For most right-minded people the focus of the last week has not been events in Westminster but the first Ashes Test at Edgbaston. After five exciting and evenly balanced days of cricket, Australia prevailed by two wickets on Tuesday evening (20 June).
There is now a debate about England’s tactics and whether too many risks were taken. Did they declare too early? Did the batters try to score too quickly? The more cautious Australians, after all, eventually won.
The case for the defence is that England – under their coach Brendan (“Baz”) McCullum and captain Ben Stokes – have adopted a new style of cricket, “Bazball”, that is all about banishing the fear of defeat to maximise the chances of winning. It is bold, risky and thrillingly entertaining.
The record – at least until this week – was impressive. Prior to McCullum and Stokes taking charge, England won only two out of 16 Tests, a run that included a 4-0 defeat in Australia. Under the new management, England have won ten out of 13. Yes, they lost this week and perhaps they could have avoided that but they have been victorious in matches that would not previously have been won. It would be no surprise if they were to come back strongly in the rest of the series.
I write all this not because I have decided that I have had enough of politics and now want to focus on cricket, tempting though that might be. Even those unfortunate people with no interest in Test cricket ought to find the McCullum/Stokes approach to risk intriguing.
One person who might take note – and who, as it happens, does love Test cricket – is the Prime Minister. This week Rishi Sunak had a choice to make. He had an attacking option – one that might go badly wrong very quickly but which might ultimately increase his chances of an unlikely victory – and a more cautious, defensive option. He chose the latter.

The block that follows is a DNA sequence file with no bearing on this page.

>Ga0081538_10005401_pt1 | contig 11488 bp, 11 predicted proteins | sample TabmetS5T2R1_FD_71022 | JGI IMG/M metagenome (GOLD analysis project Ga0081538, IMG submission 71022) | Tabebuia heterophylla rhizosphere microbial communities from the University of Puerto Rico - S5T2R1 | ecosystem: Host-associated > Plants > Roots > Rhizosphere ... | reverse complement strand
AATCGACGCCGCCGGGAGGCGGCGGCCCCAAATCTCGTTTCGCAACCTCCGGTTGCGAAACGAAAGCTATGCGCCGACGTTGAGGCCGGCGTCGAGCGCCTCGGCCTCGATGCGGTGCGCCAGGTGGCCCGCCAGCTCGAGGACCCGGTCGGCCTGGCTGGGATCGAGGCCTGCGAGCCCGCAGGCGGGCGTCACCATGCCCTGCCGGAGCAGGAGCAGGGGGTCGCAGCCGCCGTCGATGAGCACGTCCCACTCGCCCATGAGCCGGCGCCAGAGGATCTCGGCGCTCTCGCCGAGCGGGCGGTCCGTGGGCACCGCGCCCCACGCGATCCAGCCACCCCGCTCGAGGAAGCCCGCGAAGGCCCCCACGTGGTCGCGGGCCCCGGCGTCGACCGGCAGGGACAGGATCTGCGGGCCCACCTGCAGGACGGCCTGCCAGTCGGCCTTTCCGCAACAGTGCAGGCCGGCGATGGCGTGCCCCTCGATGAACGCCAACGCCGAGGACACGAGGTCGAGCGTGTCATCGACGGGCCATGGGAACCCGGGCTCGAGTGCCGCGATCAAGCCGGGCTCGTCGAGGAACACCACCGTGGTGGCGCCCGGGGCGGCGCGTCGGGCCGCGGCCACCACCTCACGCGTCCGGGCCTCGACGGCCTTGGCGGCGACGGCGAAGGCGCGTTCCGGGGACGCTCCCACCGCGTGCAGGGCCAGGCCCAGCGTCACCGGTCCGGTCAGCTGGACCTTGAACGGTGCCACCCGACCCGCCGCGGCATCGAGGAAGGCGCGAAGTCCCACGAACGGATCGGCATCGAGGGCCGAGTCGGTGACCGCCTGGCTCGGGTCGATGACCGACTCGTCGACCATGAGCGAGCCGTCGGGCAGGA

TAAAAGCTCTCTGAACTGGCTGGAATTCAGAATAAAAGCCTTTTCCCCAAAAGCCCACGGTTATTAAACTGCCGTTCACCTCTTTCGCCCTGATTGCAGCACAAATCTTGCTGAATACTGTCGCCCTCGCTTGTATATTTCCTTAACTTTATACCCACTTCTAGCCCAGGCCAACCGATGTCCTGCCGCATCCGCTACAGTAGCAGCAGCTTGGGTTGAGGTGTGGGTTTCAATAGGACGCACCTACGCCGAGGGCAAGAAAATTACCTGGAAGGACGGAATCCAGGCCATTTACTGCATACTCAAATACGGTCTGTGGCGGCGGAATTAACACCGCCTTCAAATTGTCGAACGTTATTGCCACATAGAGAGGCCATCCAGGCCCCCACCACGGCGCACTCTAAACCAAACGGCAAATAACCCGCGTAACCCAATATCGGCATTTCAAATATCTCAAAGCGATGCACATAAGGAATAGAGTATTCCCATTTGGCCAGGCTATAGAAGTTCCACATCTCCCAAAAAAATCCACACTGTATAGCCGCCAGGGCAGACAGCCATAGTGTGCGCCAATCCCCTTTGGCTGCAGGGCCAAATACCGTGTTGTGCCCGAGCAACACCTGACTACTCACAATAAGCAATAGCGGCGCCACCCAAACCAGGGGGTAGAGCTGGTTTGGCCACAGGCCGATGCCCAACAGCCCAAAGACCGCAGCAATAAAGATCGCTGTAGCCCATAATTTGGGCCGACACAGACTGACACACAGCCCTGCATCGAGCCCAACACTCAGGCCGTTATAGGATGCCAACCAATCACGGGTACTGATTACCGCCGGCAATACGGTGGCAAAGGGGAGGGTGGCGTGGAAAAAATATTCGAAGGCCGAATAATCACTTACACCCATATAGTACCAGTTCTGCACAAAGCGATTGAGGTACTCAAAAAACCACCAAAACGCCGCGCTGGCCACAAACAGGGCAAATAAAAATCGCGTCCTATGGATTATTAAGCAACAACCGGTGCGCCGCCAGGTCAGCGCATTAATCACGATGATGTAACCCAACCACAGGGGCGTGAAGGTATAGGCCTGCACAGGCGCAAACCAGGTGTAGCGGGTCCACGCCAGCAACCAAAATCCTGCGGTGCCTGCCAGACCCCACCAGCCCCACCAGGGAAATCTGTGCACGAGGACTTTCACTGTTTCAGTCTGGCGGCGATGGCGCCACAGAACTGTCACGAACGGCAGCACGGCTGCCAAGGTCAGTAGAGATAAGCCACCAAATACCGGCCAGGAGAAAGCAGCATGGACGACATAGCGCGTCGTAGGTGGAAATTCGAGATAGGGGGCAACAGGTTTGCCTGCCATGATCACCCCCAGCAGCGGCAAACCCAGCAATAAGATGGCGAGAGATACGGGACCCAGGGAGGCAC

I am referring, of course, to his approach to the Privileges Committee report on Boris Johnson. The report was damning of Johnson and put forward recommendations of sanctions but it was for the whole of the House of Commons to decide whether to endorse them. Rightly, this was a free vote in which MPs got to decide for themselves rather than be whipped by their parties. But close attention was always going to be on what Sunak did. His response was to do nothing.
In advance of the vote, he evaded questions as to his own thinking, stating that he did not want to influence people. (Influencing people, I would have thought, is a large part of the point of being prime minister.) On the evening itself, he was otherwise engaged.
[See also: PMQs: Rishi Sunak sees how it all might end]
The reason for ducking this matter is obvious. A clear and unambiguous position in support of the Privileges Committee would be seen by Johnson’s supporters in the parliamentary and voluntary parties, as well as some of his media cheerleaders, as unacceptably provocative. If Sunak had taken a strong position, the news story may have moved on to “Tory splits”, with Johnson and his supporters stung into further retaliation. Sunak could also be confident that he would not get much criticism for abstaining by those MPs who did support the Privileges Committee. They are generally sympathetic to him and, by temperament, do not like to make a fuss.
Party management, and the fear of exacerbating divisions, led to a defensive position. But let us imagine a strategy that is not driven by fear of failure but the hope of victory.
The first point to note is that victory – that is, a Tory victory at the next election – is highly unlikely. The Conservatives have been in office for 13 years; living standards are plummeting and the latest economic news – persistent inflation and yet higher interest rates – suggests that 2024 will not be a good year for an incumbent government to hold a general election. To win, Sunak is going to have to do something remarkable.
The second point to note is that the country appears to have resolved that it does not like the Tories but not necessarily that it likes Labour. The focus is not yet on Keir Starmer’s party but it will soon be proposing the most left-wing platform for any new government for 50 years. Much of that part of the electorate that may prove to be nervous about that – essentially, centrist voters – quite like Sunak, even if they do not think much of the Tories and certainly did not trust Johnson.
To win, Sunak has to appeal to them. But to appeal to them, he needs to risk upsetting that part of the Tory base that believes that Johnson was wronged. While he is at it, Sunak also needs to risk upsetting those who think that Liz Truss knew what she was doing with the economy. He needs to show that he is different from his predecessors.
The problem for Sunak is that every time he equivocates, every time he makes a defensive move to placate his Tory critics, he alienates these voters. What looks like sensible caution is just making it harder to win. A bolder approach might go horribly wrong but, given the position he is in, it is the only way he can win. It probably won’t be enough but it is time for the Prime Minister to play some Bazball.